Optimism springs eternal as club football rolls back into town

Cesc Fabregas will strut his stuff for Chelsea in the English Premier League which kicks off this weekend. (Getty)

There are plenty of motives to be disillusioned with contemporary club football. But as memories of the 2014 FIFA World Cup recede, I have found two reasons to be cheerful.

I confess that it has not been easy to put the 2014 World Cup behind me and focus once more on club football.
Part of that, of course, is that the party happened on my (adopted) doorstep, and I had a grandstand view. But there is something else.

Nationalism can be a dangerous force. But in the heat of a giant tournament there is so much to celebrate in national team football. It is not so much 'my country is always right.' It is more a case of 'my country fitting into a global context' – a much more healthy way of looking at the world.

I enjoy the power of representation that national team football engenders, and love the fact that this is a forum where the likes of Uruguay and Costa Rica can be competitive. It is striking how in the world of national teams the playing field is levelled. True, the last two World Cups were won by Germany and Spain, countries with powerful domestic leagues. The same, though, is not really true of Algeria, which pushed the Germans hard in that second round match in Porto Alegre. Many of the Algerian squad, though, have grown up in France, where they have benefited from a welfare state and from local facilities and coaching.

This dynamic in national team football is the opposite of what happens in the club game, where the process of concentration means that increasingly the world's best players are gobbled up by a handful of giant 'super-clubs.'

The finances needed to compete at this level have turned some of those clubs into millionaires' playthings. The gaps which have opened up between the giants and the rest undermine the competitive balance of the domestic league in these countries, and end up reducing the quality of clubs elsewhere around the world, which are continually selling their best players to Europe.

South America's Copa Libertadores, for example, has just been won by San Lorenzo of Argentina. But come the second leg of the final, it was already without its two most dangerous players; young support striker Angel Correa had been sold to Spain before the semi-finals (though he would have missed the concluding stages anyway, as his medical exam revealed that he had a tumour on his heart) and canny left-sided midfielder Ignacio Piatti signed for a side in Major League Soccer and was forced to miss the decisive match of the campaign.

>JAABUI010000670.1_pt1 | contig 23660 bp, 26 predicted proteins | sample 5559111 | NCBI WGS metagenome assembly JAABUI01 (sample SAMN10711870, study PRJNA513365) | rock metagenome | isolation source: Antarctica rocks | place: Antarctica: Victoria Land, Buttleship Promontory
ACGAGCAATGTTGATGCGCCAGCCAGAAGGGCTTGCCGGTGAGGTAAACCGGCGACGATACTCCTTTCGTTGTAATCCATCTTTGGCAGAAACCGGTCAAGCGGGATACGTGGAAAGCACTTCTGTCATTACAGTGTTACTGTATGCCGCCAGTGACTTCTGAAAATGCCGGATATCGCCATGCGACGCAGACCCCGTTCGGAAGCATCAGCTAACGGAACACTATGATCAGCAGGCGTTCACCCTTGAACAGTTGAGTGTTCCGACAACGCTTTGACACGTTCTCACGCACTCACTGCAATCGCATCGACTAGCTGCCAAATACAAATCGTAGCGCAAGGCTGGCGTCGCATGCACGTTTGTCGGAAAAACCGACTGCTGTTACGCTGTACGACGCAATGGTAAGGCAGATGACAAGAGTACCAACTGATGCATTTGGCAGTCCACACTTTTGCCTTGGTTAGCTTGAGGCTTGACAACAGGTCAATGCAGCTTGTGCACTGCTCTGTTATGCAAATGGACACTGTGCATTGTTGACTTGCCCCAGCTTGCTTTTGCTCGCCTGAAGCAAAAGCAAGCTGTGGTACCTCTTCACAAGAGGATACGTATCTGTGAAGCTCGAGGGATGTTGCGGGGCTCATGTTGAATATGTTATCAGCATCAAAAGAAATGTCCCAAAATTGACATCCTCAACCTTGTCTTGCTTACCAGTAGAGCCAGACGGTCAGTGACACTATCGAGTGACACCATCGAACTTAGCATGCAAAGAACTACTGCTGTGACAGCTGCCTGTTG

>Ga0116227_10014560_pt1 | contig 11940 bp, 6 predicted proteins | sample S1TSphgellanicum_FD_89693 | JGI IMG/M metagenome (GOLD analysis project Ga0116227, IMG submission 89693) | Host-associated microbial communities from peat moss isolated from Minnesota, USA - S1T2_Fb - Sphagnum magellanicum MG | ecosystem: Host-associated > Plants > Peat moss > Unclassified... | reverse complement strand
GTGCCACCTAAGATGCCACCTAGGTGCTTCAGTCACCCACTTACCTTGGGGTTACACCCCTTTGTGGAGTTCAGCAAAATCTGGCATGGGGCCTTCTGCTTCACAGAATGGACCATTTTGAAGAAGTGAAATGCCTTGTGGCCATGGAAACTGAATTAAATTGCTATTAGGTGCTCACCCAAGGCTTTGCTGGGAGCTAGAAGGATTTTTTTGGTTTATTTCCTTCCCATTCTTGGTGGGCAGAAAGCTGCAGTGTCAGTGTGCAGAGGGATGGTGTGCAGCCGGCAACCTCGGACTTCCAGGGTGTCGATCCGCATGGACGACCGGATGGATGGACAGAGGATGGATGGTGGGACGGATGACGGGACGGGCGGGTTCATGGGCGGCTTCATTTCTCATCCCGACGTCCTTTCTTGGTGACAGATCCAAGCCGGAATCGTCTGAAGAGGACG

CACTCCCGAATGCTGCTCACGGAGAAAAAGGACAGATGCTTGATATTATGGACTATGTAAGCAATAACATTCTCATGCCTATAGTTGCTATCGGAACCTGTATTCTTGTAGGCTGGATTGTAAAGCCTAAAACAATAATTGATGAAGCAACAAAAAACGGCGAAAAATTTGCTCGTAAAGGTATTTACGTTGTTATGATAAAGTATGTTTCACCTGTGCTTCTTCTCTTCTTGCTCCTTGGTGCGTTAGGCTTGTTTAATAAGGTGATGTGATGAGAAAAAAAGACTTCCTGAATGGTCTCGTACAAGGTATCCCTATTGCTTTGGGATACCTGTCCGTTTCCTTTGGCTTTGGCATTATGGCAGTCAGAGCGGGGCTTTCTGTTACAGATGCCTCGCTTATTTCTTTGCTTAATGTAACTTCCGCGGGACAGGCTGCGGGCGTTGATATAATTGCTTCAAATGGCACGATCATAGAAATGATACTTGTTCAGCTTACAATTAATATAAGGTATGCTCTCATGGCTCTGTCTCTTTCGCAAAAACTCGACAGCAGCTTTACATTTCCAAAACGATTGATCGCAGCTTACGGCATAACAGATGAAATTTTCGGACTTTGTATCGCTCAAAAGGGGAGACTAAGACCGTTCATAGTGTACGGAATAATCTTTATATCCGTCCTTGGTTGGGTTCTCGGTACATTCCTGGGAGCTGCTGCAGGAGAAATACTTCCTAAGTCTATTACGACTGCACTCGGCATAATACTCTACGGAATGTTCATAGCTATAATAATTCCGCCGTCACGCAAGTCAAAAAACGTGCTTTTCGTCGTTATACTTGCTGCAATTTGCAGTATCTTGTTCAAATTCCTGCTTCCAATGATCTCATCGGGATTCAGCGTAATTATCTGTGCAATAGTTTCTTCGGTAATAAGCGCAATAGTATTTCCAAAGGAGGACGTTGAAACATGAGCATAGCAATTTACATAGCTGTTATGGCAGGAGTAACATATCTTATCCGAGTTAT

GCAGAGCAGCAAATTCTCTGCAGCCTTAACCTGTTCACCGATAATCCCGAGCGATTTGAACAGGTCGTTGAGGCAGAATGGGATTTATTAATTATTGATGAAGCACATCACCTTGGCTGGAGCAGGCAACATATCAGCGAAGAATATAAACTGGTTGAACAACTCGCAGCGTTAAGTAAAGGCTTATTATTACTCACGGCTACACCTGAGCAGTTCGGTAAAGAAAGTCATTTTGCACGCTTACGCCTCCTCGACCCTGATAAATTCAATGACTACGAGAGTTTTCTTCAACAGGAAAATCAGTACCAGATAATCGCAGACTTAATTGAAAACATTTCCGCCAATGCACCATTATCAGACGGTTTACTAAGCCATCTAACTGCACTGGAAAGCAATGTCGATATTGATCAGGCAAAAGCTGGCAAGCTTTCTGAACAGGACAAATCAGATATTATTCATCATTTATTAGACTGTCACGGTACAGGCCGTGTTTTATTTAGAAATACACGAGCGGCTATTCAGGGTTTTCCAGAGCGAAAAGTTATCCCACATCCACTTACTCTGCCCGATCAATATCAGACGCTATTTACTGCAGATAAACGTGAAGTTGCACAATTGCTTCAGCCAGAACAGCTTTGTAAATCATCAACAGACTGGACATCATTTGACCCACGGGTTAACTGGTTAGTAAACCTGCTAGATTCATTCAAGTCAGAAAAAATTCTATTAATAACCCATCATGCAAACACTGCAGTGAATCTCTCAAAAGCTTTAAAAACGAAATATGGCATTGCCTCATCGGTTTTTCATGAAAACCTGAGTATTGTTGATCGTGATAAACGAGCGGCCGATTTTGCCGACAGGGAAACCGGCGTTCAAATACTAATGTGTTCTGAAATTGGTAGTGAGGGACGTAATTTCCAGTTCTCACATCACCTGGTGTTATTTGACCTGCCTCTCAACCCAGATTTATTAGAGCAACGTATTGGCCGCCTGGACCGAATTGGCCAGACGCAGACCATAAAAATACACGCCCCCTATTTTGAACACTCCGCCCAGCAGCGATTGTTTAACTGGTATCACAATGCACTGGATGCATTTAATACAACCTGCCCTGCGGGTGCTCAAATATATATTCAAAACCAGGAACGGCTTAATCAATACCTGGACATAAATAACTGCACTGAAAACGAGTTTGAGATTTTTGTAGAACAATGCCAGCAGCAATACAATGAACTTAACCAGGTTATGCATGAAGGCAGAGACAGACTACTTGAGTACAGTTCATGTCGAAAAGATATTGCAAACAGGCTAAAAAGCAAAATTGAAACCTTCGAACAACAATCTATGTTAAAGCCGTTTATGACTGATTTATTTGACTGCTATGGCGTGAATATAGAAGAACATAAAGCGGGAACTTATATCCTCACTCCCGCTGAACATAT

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It is unimaginable that such a situation could befall one of the European giants towards the closing stages of the UEFA Champions League. But, barring the injection of a millionaire's money, it is very hard to see how second string European clubs can climb high enough to reach the top table. The case of Southampton in England is emblematic; under Argentine coach Mauricio Pochettino it was a breath of fresh air for 18 months, playing some enterprising football and developing a highly promising group of players. But the club has now become victim of its success, losing coach and players to bigger rivals. It would have been fascinating to see how far Pochettino and company could carry the team – financial realities mean we will not have the chance.

There are, then, plenty of motives to be disillusioned with contemporary club football. But as memories of the World Cup recede, I have found two reasons to be cheerful.

One is the pursuit of excellence. The World Cup is great, but it does clearly suffer from today's over-cluttered calendar (which, I suppose, is primarily the fault of the club game). The sad reality, evident once more in Brazil a few weeks ago, is that come the end of the season the top players have little gas in the tank at the closing stages of international tournaments. If you want to see them at their best, then the place to do it is with their clubs. In terms of the standard of play, the Champions League is these days better than the World Cup.

This, though, only applies to the elite strata of the game. But there is something else which, at this time of the year, is relevant to football at much lower levels – the magic of the big kick off. All over Europe (and, on my side of the Atlantic, in Argentina a few days ago and Uruguay this last weekend) the league season is getting started.

After a few months away from the stadium, the supporter is desperate to get back inside and cheer on his team. And however big or modest the club in question, the fan always thinks, deep down inside, that maybe this could be the season when his team springs a surprise. Whether it is winning the Champions League or just survival in its division coupled with a nice little domestic cup run, this optimism is at the heart of the magic of being a fan. It needs a few months to sprout after the disappointments of the previous campaign, but very time at this year it sprouts again.

This, of course, is the way that most fans experience the game. It is the essence of football, this magic of fandom, containing within it the purity necessary to recharge the batteries and look forward to the long club season.